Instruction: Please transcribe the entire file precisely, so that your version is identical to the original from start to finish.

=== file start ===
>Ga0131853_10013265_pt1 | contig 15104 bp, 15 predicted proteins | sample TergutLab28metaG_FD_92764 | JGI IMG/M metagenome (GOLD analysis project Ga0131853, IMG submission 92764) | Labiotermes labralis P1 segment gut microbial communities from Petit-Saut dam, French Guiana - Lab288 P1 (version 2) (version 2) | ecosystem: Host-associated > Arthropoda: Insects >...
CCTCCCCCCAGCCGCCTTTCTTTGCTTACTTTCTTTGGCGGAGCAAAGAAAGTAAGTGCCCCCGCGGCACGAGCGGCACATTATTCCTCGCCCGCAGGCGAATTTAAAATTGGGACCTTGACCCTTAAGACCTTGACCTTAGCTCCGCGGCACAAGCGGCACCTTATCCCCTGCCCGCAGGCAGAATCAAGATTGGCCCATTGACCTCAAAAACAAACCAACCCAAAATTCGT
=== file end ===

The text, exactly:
>Ga0131853_10013265_pt1 | contig 15104 bp, 15 predicted proteins | sample TergutLab28metaG_FD_92764 | JGI IMG/M metagenome (GOLD analysis project Ga0131853, IMG submission 92764) | Labiotermes labralis P1 segment gut microbial communities from Petit-Saut dam, French Guiana - Lab288 P1 (version 2) (version 2) | ecosystem: Host-associated > Arthropoda: Insects >...
CCTCCCCCCAGCCGCCTTTCTTTGCTTACTTTCTTTGGCGGAGCAAAGAAAGTAAGTGCCCCCGCGGCACGAGCGGCACATTATTCCTCGCCCGCAGGCGAATTTAAAATTGGGACCTTGACCCTTAAGACCTTGACCTTAGCTCCGCGGCACAAGCGGCACCTTATCCCCTGCCCGCAGGCAGAATCAAGATTGGCCCATTGACCTCAAAAACAAACCAACCCAAAATTCGT